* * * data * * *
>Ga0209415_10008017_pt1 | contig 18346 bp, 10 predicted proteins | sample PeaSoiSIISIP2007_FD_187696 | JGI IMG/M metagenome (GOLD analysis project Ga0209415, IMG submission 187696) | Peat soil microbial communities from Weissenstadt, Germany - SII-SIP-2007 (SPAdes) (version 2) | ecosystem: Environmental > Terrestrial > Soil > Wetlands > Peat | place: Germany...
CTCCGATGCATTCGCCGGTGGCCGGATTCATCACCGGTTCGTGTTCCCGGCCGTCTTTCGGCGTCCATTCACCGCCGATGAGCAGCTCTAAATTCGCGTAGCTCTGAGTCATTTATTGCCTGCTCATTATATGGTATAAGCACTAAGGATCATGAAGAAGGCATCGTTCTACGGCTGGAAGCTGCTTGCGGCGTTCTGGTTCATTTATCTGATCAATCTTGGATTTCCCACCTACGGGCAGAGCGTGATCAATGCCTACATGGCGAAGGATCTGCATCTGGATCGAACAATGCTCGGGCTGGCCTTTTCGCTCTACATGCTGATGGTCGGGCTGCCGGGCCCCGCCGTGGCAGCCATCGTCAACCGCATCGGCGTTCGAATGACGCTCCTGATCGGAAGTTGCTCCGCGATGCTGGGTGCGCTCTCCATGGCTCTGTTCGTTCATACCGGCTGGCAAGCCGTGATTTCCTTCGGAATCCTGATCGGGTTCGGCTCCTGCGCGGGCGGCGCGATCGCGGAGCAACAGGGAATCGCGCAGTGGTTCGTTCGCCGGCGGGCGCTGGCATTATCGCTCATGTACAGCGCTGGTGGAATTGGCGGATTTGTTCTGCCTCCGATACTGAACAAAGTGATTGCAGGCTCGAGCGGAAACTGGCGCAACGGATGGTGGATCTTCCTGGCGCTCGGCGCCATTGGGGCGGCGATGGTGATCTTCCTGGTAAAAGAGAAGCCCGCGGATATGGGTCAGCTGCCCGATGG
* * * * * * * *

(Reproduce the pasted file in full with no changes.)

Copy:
>Ga0209415_10008017_pt1 | contig 18346 bp, 10 predicted proteins | sample PeaSoiSIISIP2007_FD_187696 | JGI IMG/M metagenome (GOLD analysis project Ga0209415, IMG submission 187696) | Peat soil microbial communities from Weissenstadt, Germany - SII-SIP-2007 (SPAdes) (version 2) | ecosystem: Environmental > Terrestrial > Soil > Wetlands > Peat | place: Germany...
CTCCGATGCATTCGCCGGTGGCCGGATTCATCACCGGTTCGTGTTCCCGGCCGTCTTTCGGCGTCCATTCACCGCCGATGAGCAGCTCTAAATTCGCGTAGCTCTGAGTCATTTATTGCCTGCTCATTATATGGTATAAGCACTAAGGATCATGAAGAAGGCATCGTTCTACGGCTGGAAGCTGCTTGCGGCGTTCTGGTTCATTTATCTGATCAATCTTGGATTTCCCACCTACGGGCAGAGCGTGATCAATGCCTACATGGCGAAGGATCTGCATCTGGATCGAACAATGCTCGGGCTGGCCTTTTCGCTCTACATGCTGATGGTCGGGCTGCCGGGCCCCGCCGTGGCAGCCATCGTCAACCGCATCGGCGTTCGAATGACGCTCCTGATCGGAAGTTGCTCCGCGATGCTGGGTGCGCTCTCCATGGCTCTGTTCGTTCATACCGGCTGGCAAGCCGTGATTTCCTTCGGAATCCTGATCGGGTTCGGCTCCTGCGCGGGCGGCGCGATCGCGGAGCAACAGGGAATCGCGCAGTGGTTCGTTCGCCGGCGGGCGCTGGCATTATCGCTCATGTACAGCGCTGGTGGAATTGGCGGATTTGTTCTGCCTCCGATACTGAACAAAGTGATTGCAGGCTCGAGCGGAAACTGGCGCAACGGATGGTGGATCTTCCTGGCGCTCGGCGCCATTGGGGCGGCGATGGTGATCTTCCTGGTAAAAGAGAAGCCCGCGGATATGGGTCAGCTGCCCGATGG